On my first visit to French Lick (Ind.) Resort several years ago, I distinctly recall a man lying on the floor, face up, in the middle of the enormous, circular lobby of the West Baden Springs Hotel. He wasn’t ill; he didn’t require medical care. Rather that was the best way for him to fully appreciate the hotel’s magnificent domed atrium.
A hotel employee told me that would happen from time to time at West Baden Springs. And no wonder. The hotel apparently was regarded as something of an architectural marvel when it was built in 1902, and it remains an impressive sight.
At Golfweek, we devote a fair amount of editorial space to golf and gaming, including publication of our annual list of the best casino courses. Our focus primarily is on the courses our readers can enjoy when they’re not cleaning up at the blackjack tables.
This is one of the most dynamic parts of our industry. For better or worse, we have become a nation of casinos, and that sector is responsible for some interesting recent golf developments. Those include the dramatic restoration of The Greenbrier’s Old White TPC after 2016 flooding washed away the course; Nemacolin Woodlands’ opening earlier this year of what might be Pete Dye’s final course, Shepherd’s Rock; and the scheduled mid-2018 opening of Sage Run, architect Paul Albanese’s second course at Island Resort & Casino in Michigan.
In these far-flung casinos – in places such as central Pennsylvania and Lake Charles, La. – you won’t find Vegas-style shows, but you will find some wonderful surprises. For me, one of the best was that visit to West Baden Springs Hotel. (The resort’s casino is located in the sister property just down the street, French Lick Springs Hotel.) I spent every available moment there exploring all parts of the hotel, then took the hotel’s history tour to learn even more about it.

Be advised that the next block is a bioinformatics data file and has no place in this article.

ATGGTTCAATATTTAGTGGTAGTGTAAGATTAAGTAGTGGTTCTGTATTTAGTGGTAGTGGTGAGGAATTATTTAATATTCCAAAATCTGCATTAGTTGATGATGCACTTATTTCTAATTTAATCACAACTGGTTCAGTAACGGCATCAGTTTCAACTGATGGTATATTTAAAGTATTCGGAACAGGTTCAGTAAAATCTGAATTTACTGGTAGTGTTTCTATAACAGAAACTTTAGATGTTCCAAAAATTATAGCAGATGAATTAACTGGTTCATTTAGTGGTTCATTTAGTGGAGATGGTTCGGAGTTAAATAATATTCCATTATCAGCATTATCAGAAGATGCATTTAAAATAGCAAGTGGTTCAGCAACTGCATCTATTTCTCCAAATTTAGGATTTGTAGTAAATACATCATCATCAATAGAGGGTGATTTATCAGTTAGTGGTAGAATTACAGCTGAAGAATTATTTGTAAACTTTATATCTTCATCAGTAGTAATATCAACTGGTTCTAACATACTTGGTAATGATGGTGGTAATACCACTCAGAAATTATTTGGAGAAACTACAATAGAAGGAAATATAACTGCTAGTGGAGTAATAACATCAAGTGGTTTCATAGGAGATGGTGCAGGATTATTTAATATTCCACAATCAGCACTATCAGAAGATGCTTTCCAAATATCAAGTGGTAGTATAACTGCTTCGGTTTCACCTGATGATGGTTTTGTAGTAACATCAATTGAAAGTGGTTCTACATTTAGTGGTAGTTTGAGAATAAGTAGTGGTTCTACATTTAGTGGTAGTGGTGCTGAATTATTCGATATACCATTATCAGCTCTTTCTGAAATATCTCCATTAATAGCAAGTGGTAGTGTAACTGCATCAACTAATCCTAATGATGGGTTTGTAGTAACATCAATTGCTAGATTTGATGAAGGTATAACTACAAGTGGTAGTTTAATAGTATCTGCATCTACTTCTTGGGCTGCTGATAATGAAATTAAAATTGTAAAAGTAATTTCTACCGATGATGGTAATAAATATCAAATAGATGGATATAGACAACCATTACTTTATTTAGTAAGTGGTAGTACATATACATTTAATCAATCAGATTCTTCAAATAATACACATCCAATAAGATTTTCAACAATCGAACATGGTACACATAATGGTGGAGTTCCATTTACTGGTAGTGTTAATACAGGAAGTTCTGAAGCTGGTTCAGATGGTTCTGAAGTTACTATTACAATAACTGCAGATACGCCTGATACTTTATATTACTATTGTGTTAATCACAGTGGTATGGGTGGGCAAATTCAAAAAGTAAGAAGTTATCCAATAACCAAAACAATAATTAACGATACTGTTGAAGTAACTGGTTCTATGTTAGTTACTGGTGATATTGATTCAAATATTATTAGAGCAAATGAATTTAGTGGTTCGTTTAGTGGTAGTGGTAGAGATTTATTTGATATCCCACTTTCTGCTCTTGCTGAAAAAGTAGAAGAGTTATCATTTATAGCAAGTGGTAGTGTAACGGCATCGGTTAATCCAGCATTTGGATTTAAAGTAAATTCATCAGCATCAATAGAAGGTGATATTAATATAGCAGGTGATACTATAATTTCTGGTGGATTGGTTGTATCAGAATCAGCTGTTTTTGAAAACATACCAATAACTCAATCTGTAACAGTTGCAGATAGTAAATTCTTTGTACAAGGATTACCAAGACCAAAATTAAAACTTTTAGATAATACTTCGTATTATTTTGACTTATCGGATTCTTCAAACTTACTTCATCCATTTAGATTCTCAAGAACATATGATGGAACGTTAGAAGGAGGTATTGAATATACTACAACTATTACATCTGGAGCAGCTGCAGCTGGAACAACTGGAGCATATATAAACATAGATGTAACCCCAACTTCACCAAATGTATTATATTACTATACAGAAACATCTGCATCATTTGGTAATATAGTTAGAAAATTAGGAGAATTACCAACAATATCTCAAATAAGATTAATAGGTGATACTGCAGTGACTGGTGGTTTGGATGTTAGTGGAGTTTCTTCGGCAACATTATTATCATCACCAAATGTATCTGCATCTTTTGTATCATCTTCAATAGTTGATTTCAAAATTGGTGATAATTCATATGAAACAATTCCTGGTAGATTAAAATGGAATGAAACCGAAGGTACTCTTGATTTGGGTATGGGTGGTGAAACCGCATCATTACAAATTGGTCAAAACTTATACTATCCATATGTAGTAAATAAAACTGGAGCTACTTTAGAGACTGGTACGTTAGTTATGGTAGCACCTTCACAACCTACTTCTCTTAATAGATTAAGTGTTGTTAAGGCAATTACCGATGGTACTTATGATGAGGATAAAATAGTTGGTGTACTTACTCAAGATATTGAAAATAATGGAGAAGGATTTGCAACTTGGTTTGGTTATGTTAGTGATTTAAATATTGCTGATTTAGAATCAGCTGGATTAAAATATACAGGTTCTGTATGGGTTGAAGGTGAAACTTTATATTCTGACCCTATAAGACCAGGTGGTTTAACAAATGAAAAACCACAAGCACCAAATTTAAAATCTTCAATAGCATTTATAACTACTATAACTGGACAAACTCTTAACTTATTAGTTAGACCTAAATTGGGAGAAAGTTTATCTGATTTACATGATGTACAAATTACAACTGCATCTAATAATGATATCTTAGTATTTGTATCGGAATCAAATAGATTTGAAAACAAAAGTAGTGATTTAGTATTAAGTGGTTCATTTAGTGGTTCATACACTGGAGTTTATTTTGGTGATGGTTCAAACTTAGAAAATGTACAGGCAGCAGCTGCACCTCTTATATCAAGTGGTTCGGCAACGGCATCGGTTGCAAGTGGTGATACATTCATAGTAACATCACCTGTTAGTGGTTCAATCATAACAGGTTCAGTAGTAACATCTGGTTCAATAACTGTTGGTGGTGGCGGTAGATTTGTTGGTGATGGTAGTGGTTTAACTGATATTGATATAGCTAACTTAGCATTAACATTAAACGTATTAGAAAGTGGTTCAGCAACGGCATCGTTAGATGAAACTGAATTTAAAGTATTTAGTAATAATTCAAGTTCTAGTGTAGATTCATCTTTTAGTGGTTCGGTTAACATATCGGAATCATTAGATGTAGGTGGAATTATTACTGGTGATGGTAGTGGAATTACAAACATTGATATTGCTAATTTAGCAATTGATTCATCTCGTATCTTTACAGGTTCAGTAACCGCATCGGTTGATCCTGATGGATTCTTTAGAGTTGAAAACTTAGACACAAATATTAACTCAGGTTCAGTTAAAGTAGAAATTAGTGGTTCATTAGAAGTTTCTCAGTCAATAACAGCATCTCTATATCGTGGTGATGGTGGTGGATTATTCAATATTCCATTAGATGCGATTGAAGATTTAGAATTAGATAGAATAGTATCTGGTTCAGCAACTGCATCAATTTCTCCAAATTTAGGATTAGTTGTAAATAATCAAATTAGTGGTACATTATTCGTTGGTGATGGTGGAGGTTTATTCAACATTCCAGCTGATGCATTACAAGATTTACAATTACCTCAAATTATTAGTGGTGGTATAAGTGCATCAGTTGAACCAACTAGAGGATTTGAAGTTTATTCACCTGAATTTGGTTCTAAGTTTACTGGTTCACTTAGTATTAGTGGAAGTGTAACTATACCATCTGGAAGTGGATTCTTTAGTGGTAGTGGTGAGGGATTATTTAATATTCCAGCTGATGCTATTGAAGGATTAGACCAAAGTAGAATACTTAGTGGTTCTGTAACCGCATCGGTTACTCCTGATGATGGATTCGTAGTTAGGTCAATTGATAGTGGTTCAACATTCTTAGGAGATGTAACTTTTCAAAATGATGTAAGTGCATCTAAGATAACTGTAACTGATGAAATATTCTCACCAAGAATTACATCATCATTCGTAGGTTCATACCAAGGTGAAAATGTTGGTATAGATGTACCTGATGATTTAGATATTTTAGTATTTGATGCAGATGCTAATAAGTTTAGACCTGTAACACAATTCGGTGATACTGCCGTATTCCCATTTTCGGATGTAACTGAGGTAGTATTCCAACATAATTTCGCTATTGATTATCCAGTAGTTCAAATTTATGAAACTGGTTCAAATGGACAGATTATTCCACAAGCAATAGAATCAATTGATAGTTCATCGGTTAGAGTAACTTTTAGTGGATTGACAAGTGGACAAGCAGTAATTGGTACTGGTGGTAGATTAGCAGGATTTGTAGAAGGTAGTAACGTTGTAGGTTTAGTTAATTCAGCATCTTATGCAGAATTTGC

It was a reminder that you don’t have to go to Las Vegas to find memorable experiences at casino resorts. Here are a few more:
• Any visit to The Greenbrier has to include a trip to the 112,544-square-foot bunker opened in 1961 to house Congress in the event of an enemy attack. Its existence was exposed by The Washington Post in 1992, and it subsequently was decommissioned. When the tour bus makes the short drive around the resort and pulls up in front of the massive, 25-ton blast door, it’s a reminder of the threats the country faced, and may face again. It was built as a temporary underground home for 1,100 people, complete with a medical clinic, decontamination chambers and meeting rooms for the House and Senate.
• Nemacolin Woodlands surely is among the unlikeliest great resorts in the U.S., given its location in a rural, economically challenged part of Pennsylvania. It’s home to a 21,000-bottle wine cellar and two hotels – one Five Stars, the other Four Stars. The accommodations are almost as good for your pets at Nemacolin Wooflands. Fido can schedule a berry facial, order room service prepared by the resort’s chefs, frolic in an indoor pool and relax on plush bedding. Nearby, Nemacolin Woodlands even has a zoo – a real zoo with lions and tigers and zebras.
• In upstate New York, Turning Stone Resort has three courses ranked among the top 50 on our casino list. But it’s a short season in Verona, N.Y. Not to worry. Golfers can play year-round thanks to the Golf Dome at Turning Stone Resort. It’s seven stories high and 110-yards long with 40 bays, a pro shop, putting green, practice bunker, teaching area and simulators.
• Talking Stick Resort in Scottsdale, Ariz., has two courses ranked among our top 50, but there’s so much more to do there. The resort was developed as part of the larger Talking Stick Cultural and Entertainment Destination, with neighboring attractions that could keep guests busy for a week or more. One of the best is OdySea, the largest aquarium in the Southwest. OdySea has a variety of immersive experiences, including SeaTREK Helmet Diving, which allows visitors to spend an hour underwater interacting with various species.